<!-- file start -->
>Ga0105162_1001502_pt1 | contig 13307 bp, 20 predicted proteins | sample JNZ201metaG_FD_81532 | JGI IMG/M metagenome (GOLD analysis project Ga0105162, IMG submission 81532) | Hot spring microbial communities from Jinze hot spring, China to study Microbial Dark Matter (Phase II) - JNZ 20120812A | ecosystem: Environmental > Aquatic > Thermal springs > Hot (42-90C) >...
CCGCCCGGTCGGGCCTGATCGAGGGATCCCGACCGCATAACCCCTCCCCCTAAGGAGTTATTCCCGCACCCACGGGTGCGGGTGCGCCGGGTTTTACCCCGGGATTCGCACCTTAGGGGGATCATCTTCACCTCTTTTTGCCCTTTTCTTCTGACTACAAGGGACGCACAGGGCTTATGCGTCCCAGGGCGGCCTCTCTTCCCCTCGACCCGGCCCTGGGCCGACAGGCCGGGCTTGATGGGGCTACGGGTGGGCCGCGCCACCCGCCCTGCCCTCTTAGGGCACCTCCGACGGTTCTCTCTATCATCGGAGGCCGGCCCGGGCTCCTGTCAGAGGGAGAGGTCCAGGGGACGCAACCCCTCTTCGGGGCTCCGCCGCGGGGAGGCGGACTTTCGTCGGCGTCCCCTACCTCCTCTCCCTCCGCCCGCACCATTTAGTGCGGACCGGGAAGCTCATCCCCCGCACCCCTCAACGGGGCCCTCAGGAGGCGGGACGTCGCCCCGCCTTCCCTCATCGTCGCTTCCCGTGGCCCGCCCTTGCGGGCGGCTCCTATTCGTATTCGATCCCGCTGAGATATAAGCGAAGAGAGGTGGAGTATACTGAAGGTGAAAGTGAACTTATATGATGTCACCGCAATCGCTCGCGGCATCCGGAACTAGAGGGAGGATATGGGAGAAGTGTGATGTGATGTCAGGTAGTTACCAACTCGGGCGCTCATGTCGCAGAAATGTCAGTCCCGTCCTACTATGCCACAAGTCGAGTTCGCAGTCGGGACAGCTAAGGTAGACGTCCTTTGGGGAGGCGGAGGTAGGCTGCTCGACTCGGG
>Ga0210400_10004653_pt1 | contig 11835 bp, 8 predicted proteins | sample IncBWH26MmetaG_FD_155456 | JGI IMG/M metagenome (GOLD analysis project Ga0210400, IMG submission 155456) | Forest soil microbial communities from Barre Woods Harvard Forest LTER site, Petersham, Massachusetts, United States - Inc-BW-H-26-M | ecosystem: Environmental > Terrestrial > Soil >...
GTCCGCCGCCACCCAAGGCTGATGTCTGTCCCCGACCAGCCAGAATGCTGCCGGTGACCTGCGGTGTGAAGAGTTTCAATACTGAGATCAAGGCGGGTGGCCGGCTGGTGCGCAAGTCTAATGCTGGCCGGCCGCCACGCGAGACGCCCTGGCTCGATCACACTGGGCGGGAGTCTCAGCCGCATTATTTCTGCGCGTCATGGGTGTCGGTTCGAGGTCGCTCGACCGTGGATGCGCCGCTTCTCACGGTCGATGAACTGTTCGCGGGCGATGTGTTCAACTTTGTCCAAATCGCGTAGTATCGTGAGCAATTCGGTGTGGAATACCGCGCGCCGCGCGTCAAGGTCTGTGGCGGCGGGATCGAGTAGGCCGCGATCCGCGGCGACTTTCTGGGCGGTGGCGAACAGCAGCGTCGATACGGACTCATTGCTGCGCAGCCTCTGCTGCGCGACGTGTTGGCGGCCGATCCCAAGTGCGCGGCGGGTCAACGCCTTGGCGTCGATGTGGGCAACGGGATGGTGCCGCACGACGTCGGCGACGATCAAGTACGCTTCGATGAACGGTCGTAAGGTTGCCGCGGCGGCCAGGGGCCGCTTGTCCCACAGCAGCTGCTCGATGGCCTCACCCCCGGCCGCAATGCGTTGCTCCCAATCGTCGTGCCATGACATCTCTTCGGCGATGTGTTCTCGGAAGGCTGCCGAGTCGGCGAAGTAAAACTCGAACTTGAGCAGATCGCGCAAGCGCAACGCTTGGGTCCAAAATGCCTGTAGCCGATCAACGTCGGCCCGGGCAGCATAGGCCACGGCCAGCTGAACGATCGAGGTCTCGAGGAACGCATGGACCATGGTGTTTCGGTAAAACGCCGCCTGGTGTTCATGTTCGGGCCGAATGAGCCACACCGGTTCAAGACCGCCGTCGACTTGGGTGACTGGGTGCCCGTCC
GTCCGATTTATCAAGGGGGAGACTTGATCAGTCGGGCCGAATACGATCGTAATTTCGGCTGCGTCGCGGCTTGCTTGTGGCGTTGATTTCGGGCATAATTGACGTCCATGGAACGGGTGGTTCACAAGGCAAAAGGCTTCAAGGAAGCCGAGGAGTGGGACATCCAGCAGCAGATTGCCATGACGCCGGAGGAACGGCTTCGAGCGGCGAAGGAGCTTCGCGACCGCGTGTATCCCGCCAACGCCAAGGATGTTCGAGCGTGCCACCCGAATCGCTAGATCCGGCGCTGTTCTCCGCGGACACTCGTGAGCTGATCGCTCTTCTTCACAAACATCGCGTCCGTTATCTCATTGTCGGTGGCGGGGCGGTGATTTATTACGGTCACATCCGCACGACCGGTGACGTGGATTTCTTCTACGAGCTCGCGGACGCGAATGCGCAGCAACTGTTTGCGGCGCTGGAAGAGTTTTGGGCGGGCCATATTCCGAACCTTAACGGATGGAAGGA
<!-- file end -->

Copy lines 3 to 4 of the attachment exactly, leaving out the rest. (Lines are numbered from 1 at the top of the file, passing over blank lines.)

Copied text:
>Ga0210400_10004653_pt1 | contig 11835 bp, 8 predicted proteins | sample IncBWH26MmetaG_FD_155456 | JGI IMG/M metagenome (GOLD analysis project Ga0210400, IMG submission 155456) | Forest soil microbial communities from Barre Woods Harvard Forest LTER site, Petersham, Massachusetts, United States - Inc-BW-H-26-M | ecosystem: Environmental > Terrestrial > Soil >...
GTCCGCCGCCACCCAAGGCTGATGTCTGTCCCCGACCAGCCAGAATGCTGCCGGTGACCTGCGGTGTGAAGAGTTTCAATACTGAGATCAAGGCGGGTGGCCGGCTGGTGCGCAAGTCTAATGCTGGCCGGCCGCCACGCGAGACGCCCTGGCTCGATCACACTGGGCGGGAGTCTCAGCCGCATTATTTCTGCGCGTCATGGGTGTCGGTTCGAGGTCGCTCGACCGTGGATGCGCCGCTTCTCACGGTCGATGAACTGTTCGCGGGCGATGTGTTCAACTTTGTCCAAATCGCGTAGTATCGTGAGCAATTCGGTGTGGAATACCGCGCGCCGCGCGTCAAGGTCTGTGGCGGCGGGATCGAGTAGGCCGCGATCCGCGGCGACTTTCTGGGCGGTGGCGAACAGCAGCGTCGATACGGACTCATTGCTGCGCAGCCTCTGCTGCGCGACGTGTTGGCGGCCGATCCCAAGTGCGCGGCGGGTCAACGCCTTGGCGTCGATGTGGGCAACGGGATGGTGCCGCACGACGTCGGCGACGATCAAGTACGCTTCGATGAACGGTCGTAAGGTTGCCGCGGCGGCCAGGGGCCGCTTGTCCCACAGCAGCTGCTCGATGGCCTCACCCCCGGCCGCAATGCGTTGCTCCCAATCGTCGTGCCATGACATCTCTTCGGCGATGTGTTCTCGGAAGGCTGCCGAGTCGGCGAAGTAAAACTCGAACTTGAGCAGATCGCGCAAGCGCAACGCTTGGGTCCAAAATGCCTGTAGCCGATCAACGTCGGCCCGGGCAGCATAGGCCACGGCCAGCTGAACGATCGAGGTCTCGAGGAACGCATGGACCATGGTGTTTCGGTAAAACGCCGCCTGGTGTTCATGTTCGGGCCGAATGAGCCACACCGGTTCAAGACCGCCGTCGACTTGGGTGACTGGGTGCCCGTCC